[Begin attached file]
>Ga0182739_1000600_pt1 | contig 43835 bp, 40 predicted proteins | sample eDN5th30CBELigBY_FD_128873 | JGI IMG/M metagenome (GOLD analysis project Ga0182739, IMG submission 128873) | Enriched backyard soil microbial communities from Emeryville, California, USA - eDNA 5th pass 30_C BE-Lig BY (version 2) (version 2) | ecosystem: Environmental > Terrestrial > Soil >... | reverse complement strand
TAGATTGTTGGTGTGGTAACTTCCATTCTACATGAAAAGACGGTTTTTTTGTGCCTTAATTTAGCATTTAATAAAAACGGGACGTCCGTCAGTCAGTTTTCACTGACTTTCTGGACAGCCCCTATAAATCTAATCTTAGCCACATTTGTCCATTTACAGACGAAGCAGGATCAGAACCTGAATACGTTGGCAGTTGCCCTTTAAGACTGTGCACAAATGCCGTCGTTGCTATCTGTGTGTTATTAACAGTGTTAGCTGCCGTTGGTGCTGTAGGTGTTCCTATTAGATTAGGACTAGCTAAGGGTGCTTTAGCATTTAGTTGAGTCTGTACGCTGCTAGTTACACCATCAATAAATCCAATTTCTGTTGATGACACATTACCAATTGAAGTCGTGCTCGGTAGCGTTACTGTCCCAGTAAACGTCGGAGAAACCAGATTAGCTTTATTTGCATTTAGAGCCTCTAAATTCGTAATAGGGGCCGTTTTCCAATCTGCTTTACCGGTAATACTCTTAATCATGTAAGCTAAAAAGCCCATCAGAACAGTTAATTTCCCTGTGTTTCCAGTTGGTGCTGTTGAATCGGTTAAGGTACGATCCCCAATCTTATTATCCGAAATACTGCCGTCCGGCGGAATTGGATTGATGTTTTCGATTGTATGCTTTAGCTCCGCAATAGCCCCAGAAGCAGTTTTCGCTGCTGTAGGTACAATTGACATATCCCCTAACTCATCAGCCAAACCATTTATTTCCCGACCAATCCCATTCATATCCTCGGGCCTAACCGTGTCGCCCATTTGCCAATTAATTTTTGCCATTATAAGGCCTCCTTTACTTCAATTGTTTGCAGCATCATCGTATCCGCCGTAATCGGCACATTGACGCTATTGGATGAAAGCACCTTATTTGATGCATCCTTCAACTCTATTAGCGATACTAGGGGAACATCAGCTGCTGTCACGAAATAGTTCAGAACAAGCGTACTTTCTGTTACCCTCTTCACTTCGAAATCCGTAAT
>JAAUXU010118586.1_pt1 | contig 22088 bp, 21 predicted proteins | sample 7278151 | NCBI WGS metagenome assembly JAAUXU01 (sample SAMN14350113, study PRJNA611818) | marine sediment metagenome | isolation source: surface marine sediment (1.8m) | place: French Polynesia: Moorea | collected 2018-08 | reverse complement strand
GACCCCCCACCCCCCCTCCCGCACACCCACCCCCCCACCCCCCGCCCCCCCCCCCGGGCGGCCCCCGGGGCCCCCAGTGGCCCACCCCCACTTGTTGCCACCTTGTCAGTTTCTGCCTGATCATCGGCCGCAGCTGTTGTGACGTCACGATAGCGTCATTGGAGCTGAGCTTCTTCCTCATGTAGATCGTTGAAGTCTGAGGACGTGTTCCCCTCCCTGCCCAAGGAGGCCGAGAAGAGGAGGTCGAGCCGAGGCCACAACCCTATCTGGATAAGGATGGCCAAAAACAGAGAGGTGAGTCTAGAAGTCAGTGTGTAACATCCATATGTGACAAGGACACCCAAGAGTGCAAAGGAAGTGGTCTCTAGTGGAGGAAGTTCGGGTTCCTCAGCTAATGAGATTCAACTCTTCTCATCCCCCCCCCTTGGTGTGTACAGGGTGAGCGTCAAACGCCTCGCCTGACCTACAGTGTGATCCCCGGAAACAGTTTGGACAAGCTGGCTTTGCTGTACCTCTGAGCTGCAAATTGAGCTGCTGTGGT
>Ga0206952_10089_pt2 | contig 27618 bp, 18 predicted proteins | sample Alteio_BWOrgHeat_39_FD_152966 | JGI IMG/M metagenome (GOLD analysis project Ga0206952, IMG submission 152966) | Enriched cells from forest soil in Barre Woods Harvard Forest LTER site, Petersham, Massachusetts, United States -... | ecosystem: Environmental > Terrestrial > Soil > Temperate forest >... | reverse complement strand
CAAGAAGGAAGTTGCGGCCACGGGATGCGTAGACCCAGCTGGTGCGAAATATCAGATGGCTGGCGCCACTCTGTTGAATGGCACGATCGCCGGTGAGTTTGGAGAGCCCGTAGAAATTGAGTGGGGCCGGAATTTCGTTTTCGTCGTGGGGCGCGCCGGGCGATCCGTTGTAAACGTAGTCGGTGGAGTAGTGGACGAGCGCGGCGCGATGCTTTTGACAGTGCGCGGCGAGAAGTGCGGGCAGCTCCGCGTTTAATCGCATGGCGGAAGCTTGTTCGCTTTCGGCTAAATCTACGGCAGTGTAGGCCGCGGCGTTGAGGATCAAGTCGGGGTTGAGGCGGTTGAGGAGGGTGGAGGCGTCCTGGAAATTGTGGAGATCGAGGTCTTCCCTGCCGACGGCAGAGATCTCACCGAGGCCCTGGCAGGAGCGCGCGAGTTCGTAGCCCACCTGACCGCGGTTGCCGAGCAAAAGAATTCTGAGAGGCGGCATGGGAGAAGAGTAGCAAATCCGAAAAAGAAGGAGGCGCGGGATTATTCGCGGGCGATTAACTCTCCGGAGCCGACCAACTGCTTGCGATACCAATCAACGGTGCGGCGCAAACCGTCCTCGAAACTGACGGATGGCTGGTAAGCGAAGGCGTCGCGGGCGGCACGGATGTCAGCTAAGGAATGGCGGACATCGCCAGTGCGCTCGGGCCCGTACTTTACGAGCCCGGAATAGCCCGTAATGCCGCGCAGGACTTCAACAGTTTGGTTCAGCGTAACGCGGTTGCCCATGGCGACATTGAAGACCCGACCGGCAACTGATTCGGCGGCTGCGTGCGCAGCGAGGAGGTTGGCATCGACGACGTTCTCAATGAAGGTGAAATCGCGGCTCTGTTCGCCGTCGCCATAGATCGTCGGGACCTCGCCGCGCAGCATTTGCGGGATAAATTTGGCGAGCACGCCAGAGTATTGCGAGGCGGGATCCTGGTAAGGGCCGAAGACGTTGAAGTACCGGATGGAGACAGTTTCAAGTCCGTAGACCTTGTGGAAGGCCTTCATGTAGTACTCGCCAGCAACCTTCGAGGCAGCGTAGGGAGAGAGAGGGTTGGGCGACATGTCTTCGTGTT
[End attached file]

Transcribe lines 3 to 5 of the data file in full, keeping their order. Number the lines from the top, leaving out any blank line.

>JAAUXU010118586.1_pt1 | contig 22088 bp, 21 predicted proteins | sample 7278151 | NCBI WGS metagenome assembly JAAUXU01 (sample SAMN14350113, study PRJNA611818) | marine sediment metagenome | isolation source: surface marine sediment (1.8m) | place: French Polynesia: Moorea | collected 2018-08 | reverse complement strand
GACCCCCCACCCCCCCTCCCGCACACCCACCCCCCCACCCCCCGCCCCCCCCCCCGGGCGGCCCCCGGGGCCCCCAGTGGCCCACCCCCACTTGTTGCCACCTTGTCAGTTTCTGCCTGATCATCGGCCGCAGCTGTTGTGACGTCACGATAGCGTCATTGGAGCTGAGCTTCTTCCTCATGTAGATCGTTGAAGTCTGAGGACGTGTTCCCCTCCCTGCCCAAGGAGGCCGAGAAGAGGAGGTCGAGCCGAGGCCACAACCCTATCTGGATAAGGATGGCCAAAAACAGAGAGGTGAGTCTAGAAGTCAGTGTGTAACATCCATATGTGACAAGGACACCCAAGAGTGCAAAGGAAGTGGTCTCTAGTGGAGGAAGTTCGGGTTCCTCAGCTAATGAGATTCAACTCTTCTCATCCCCCCCCCTTGGTGTGTACAGGGTGAGCGTCAAACGCCTCGCCTGACCTACAGTGTGATCCCCGGAAACAGTTTGGACAAGCTGGCTTTGCTGTACCTCTGAGCTGCAAATTGAGCTGCTGTGGT
>Ga0206952_10089_pt2 | contig 27618 bp, 18 predicted proteins | sample Alteio_BWOrgHeat_39_FD_152966 | JGI IMG/M metagenome (GOLD analysis project Ga0206952, IMG submission 152966) | Enriched cells from forest soil in Barre Woods Harvard Forest LTER site, Petersham, Massachusetts, United States -... | ecosystem: Environmental > Terrestrial > Soil > Temperate forest >... | reverse complement strand